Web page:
Janice Meredith eBook

This eBook from the Gutenberg Project consists of approximately 705 pages of information about Janice Meredith.

“Then the only man we can bring to heel is this bond-servant of thine.”

“Not even he.  The scamp took French leave, and if ye want him ye must search your own army.

“Canst aid us to find him?”

“I know naught of him, or his doings, save that last June I received the price I paid for his bond, through Parson McClave, who perhaps can give ye word of him.”

The officer rose, saying:  “Mr. Meredith, I shall report on your case to the general, so soon as he is free, and have small doubt that you will be acquitted of blame and released.  I fear me you will find headquarters’ hospitality somewhat wanting in comfort, for we’re o’ercrowded, and you arrive in times of difficulty.  But I’ll try to see that the ladies get a room, and, whatever comes, ’t will be better than the guard-house.”  He went to the hall door and called, “Grayson!”

“Well?” shouted back some one.

“There are two ladies to be lodged here for the night.  May I offer them our room?”

“Ay.  And my compliments to them, and say they may have my company along with it, if they be youngish.”

“Tut, man,” answered Brereton, reprovingly.  “None of your Virginian freeness, for they can hear you.”  He turned and said:  “You must be content with a deal feather-bed on the floor here, Mr. Meredith, but if the ladies will follow me I will see that they are bestowed in more comfortable quarters;” and he led the way upstairs, where, lighting a candle, he showed them to a small room, very much cluttered by military clothes and weapons, thrown about in every direction.  “I apologise, ladies,” he remarked; “but for days it ’s been ride and fight, till when sleeping hours came ’t was bad enough to get one’s clothes off, let alone put them tidy.”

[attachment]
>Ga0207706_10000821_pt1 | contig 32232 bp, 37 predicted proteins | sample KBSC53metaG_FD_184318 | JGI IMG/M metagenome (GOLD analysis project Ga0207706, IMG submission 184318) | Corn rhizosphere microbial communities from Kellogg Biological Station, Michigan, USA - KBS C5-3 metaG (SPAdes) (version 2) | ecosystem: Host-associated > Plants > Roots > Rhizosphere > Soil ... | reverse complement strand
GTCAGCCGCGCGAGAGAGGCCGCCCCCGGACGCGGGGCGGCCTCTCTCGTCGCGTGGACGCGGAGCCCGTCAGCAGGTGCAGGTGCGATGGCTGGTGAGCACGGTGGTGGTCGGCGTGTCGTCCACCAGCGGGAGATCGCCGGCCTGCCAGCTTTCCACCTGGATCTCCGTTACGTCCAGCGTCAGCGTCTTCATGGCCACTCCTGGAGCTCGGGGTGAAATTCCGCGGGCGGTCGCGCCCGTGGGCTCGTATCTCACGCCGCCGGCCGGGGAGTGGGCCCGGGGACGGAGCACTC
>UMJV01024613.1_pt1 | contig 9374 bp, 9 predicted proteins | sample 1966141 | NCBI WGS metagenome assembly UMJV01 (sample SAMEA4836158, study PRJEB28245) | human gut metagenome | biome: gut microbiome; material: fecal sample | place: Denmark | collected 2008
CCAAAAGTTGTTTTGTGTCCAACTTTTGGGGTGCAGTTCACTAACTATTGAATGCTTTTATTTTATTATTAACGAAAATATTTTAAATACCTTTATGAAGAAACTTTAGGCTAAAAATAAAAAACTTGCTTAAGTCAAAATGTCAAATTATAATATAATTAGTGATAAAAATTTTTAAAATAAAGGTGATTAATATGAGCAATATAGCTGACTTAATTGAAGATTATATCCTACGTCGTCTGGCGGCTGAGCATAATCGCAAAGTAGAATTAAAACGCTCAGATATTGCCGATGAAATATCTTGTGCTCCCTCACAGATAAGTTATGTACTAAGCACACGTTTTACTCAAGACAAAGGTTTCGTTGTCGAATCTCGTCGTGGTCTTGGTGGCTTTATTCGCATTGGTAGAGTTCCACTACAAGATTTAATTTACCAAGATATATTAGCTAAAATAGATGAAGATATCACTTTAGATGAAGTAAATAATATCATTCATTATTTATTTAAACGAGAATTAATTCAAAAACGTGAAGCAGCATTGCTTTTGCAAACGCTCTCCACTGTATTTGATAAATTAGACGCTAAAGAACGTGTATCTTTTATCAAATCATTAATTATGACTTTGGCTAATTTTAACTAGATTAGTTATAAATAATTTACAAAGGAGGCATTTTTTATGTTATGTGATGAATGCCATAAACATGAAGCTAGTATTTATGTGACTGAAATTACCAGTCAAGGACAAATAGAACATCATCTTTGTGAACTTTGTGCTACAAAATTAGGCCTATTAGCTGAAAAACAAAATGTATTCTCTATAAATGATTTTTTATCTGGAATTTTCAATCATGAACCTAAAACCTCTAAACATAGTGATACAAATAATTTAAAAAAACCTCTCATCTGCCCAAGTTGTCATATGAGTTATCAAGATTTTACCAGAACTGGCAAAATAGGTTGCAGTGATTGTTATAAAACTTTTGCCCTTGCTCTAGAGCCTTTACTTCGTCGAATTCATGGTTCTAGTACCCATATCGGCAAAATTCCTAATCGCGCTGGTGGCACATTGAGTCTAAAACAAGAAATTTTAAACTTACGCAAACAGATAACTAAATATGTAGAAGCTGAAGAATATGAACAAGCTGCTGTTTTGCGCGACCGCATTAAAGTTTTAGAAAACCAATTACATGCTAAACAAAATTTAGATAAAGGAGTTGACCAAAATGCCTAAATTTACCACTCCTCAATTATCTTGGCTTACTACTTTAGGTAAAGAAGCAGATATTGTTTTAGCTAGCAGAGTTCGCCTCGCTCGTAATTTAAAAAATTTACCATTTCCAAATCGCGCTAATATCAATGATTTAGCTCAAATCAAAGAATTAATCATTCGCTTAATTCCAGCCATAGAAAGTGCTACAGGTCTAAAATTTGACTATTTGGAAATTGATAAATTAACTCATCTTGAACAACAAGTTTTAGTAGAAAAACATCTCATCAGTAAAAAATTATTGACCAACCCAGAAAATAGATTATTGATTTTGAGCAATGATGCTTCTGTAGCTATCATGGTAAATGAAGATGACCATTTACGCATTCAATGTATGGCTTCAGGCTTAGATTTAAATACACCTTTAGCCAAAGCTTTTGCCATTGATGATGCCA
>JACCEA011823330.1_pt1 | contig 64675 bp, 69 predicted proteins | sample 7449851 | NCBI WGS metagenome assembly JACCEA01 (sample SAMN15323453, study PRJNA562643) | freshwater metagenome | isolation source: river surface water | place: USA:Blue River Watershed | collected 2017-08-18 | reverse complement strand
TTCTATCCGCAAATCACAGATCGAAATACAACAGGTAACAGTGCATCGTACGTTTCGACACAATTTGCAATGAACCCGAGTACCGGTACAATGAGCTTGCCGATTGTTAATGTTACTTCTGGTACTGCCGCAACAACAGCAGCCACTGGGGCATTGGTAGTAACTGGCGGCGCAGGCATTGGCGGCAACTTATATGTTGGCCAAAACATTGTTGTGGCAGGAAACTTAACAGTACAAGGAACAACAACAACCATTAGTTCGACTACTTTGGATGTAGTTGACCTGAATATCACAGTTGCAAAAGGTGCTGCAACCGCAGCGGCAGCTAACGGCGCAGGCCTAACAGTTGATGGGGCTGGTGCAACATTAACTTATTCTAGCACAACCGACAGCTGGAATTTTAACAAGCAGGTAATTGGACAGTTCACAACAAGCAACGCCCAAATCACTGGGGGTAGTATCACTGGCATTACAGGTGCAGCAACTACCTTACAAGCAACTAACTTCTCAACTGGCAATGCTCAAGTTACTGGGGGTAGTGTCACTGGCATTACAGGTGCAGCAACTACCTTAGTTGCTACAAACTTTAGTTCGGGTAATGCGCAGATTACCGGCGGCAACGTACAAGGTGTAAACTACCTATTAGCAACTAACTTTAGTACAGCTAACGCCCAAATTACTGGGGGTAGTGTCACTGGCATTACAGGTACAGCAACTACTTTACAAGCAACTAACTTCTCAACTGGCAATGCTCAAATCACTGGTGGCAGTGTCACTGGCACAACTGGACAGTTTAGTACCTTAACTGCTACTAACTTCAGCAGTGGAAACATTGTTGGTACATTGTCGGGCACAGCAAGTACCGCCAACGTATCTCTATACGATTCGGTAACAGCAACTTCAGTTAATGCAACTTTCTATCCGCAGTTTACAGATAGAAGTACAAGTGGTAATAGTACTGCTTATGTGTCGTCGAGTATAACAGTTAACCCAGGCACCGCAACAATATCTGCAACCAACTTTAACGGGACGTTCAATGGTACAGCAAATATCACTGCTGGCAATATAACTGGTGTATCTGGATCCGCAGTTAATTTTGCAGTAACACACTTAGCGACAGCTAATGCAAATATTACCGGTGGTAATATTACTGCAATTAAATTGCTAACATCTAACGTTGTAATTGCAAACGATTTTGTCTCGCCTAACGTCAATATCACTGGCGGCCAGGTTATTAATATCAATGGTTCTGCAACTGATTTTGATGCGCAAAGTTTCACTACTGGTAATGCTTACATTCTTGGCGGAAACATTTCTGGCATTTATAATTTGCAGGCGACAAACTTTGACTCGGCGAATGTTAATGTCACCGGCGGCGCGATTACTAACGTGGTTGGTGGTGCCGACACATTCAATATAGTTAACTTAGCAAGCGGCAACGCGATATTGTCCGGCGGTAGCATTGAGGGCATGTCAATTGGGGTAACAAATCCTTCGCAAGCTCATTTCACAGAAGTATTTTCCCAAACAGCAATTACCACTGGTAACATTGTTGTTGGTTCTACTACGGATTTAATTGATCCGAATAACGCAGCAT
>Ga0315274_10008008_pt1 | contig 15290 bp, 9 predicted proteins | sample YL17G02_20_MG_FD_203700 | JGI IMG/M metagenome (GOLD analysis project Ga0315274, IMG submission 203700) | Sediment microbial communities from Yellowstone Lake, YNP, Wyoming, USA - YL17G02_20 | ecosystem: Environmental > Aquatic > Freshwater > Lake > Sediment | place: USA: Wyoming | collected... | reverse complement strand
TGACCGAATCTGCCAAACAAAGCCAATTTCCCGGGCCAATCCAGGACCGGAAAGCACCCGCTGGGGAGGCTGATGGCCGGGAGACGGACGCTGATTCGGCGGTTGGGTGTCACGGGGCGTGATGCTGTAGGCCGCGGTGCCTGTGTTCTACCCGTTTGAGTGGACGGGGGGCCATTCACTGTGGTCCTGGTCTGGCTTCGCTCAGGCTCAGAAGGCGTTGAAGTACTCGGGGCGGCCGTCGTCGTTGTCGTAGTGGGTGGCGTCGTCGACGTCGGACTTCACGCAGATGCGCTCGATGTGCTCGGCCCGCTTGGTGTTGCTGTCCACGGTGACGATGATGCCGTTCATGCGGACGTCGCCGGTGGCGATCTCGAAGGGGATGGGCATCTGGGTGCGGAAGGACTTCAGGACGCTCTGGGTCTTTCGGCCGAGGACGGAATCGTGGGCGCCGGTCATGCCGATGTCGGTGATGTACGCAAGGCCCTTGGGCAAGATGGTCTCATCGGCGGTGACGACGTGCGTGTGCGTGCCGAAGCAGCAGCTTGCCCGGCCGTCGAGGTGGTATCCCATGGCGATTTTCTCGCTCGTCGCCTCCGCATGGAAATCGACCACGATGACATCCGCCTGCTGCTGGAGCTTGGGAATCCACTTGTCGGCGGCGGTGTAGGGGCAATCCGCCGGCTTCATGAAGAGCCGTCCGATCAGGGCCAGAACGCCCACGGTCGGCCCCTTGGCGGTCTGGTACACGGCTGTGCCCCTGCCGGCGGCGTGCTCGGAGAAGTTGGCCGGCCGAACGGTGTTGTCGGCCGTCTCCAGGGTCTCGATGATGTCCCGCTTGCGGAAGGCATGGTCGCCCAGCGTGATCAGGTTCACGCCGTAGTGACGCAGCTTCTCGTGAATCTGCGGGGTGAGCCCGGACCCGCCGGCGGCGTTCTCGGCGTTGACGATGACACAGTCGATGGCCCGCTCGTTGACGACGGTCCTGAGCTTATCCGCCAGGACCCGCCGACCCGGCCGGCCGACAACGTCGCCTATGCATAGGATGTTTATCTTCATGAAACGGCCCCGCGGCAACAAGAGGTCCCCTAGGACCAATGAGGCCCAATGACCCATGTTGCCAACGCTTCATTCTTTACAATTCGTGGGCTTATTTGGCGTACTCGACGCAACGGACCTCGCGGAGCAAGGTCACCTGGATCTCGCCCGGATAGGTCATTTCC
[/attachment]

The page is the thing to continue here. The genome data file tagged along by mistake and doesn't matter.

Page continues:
“And indeed, sir, there is no need of apology,” responded Mrs. Meredith, warmly, “save for us, for robbing you of the little comfort you possess.”

“’T is a pleasure amid all the strife we live in to be able to do a service,” replied the officer, gallantly, as he bowed low over Mrs. Meredith’s hand and then kissed it.  He turned to the girl and did the same.  “May you rest well,” he added, and left the room.

“Oh, mommy!” exclaimed Janice, “didst ever see a more distinguished or finer-shaped man?  And his dress and manners are—­”

“Janice Meredith!  Wilt never give thy thoughts to something else than men?”

“Well, Brereton,” asked Tilghman as the aide joined his fellow-soldiers, “how did his Excellency take your boldness?”

“As punishment he sent me to examine Gibbs’ Venus.”

“Devil take your luck!” swore Gibbs.  “I’ll be bound ye made it none too short.  Gaze at the smug look on the dandy’s face.”

Brereton laughed gleefully as he stripped off his coat and rolled it up into a pillow.  “I’ve just kissed mamma’s hand,” he remarked.

“I can’t say much for thy taste!”

“In order,” coolly went on Brereton, as he stretched himself flat on the floor, “that I might then kiss that of Venus—­ and over hers I did not hurry, lads.  Therefore, gentlemen, my present taste is, despite Gibbs’ slur, most excellent, and I expect sweet dreams till his Excellency wants me.  Silence in the ranks.”

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Janice Meredith from Project Gutenberg. Public domain.
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